Intercultural competence in foreign language acquisition is the belief that, to teach a language, the instructor must also teach the culture of the target language in a way that causes the students to comprehend the second culture. In this way, intercultural competence connects the student to the culture studied by way of the intercultural interactions.
According to the intercultural model, languages are directly related to the cultures, communities, and societies that use them for communication. For this reason, teachers should encourage language learners to become competent intercultural speakers. To achieve this competence, language teachers are expected to guide students in the acquisition of various skills, contributing to the development of their knowledge and understanding of a target language and culture, and helping them analyze and reflect on their own culture as well.
Resources and Strategies for Schools and Teachers
There are many ways that schools and teachers can equip themselves to incorporate intercultural competence into their curriculum and teaching. Resources can range from audio-visual material to international teachers.
Films are a highly useful instructional multimedia too to teach cultural differences. Incorporating foreign films and several simple teaching strategies into the lessons results in a more dynamic classroom. The use of films can assist learners in enhancing their reflection techniques while observing, analyzing, and eventually reformulating information they have seen, heard, and understood. This reflection process is a part of a virtuous cycle that can motivate students to participate.
Connect with Classrooms across the Globe
A great way to expose students and teachers to an intercultural experience is to connect with classrooms from different countries. Networking through online platforms like Linked-In or even social media is a great way to approach this strategy. Setting up activities that encourage problem-solving and discussion is key towards achieving intercultural competitiveness. Presenting students with the opportunity to work with people that think and act differently, allows them to identify cultural differences and perspectives first-hand.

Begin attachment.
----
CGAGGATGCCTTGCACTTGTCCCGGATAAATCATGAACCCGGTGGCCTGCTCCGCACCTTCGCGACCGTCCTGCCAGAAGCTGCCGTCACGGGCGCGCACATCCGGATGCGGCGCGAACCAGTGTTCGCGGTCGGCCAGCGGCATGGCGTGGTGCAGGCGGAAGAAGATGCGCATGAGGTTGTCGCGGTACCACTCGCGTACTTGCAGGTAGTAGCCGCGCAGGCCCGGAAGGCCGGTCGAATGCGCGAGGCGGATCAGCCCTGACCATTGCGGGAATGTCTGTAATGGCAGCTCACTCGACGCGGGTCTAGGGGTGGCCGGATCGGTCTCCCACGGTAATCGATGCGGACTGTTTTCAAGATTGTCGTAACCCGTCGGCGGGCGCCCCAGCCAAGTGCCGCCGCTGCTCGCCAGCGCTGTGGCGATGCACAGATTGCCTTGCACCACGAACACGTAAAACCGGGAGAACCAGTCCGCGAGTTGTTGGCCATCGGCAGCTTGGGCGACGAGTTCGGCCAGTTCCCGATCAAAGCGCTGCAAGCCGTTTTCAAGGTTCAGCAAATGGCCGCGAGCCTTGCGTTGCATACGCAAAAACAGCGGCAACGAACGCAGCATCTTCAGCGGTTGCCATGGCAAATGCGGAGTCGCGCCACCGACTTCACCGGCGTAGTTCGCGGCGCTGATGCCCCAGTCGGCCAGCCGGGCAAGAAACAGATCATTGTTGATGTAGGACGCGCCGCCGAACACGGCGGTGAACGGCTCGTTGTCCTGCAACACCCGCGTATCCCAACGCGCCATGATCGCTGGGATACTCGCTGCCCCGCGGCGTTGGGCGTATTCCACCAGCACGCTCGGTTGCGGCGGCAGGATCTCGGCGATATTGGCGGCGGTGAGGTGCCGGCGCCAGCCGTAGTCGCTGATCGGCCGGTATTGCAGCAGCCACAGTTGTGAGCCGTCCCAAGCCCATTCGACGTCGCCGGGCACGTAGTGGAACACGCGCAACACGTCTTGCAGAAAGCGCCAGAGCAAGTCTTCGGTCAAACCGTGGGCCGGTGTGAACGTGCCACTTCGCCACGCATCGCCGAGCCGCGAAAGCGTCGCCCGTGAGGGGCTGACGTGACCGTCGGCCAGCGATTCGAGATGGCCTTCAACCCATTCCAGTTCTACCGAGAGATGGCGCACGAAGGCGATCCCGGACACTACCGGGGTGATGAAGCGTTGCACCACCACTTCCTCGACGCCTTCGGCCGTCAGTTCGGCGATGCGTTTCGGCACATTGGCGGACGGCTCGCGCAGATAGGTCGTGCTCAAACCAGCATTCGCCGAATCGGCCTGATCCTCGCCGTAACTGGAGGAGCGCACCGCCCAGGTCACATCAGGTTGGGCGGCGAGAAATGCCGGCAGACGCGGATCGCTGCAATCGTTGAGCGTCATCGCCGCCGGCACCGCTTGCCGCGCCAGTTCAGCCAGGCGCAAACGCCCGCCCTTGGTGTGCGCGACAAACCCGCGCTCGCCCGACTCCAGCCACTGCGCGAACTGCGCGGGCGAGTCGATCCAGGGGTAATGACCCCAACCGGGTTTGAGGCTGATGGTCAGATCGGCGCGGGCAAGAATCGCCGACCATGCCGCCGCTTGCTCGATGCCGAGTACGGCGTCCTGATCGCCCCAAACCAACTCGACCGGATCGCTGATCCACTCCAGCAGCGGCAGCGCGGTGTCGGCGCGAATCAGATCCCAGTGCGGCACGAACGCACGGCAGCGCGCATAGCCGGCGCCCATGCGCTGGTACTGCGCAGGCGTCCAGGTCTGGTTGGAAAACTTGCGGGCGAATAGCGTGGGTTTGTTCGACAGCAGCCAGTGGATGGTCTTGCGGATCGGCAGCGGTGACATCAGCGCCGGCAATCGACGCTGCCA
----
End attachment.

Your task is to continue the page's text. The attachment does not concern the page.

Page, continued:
Hire Native Teachers of the Target Language
Teachers who have been exposed to intercultural environments and experiences are better equipped to provide students with a greater comprehension of the target language and culture. Being exposed to such environments, allow teachers to have a deeper understanding of cultural differences. Because of this intercultural competency is inherently present in their teaching. Nonetheless, teachers who have not experienced such environments can incorporate intercultural teaching through different resources.
Programs like the Meddeas Interns bring the Spanish culture and, with it, the European culture into the classroom. Sharing different teaching styles, techniques, and initiatives that globalize the students’ learning experience and the teachers’ curriculum. These Spanish teachers will help other teachers, both in the classroom or in extra-curricular activities.
 Ingold, C. W., & Wang, S. C. (2010). The teachers we need: Transforming world language education in the United States.
 (Herman, 2010; Larzén-Oestermark,2008; Lee, 2009)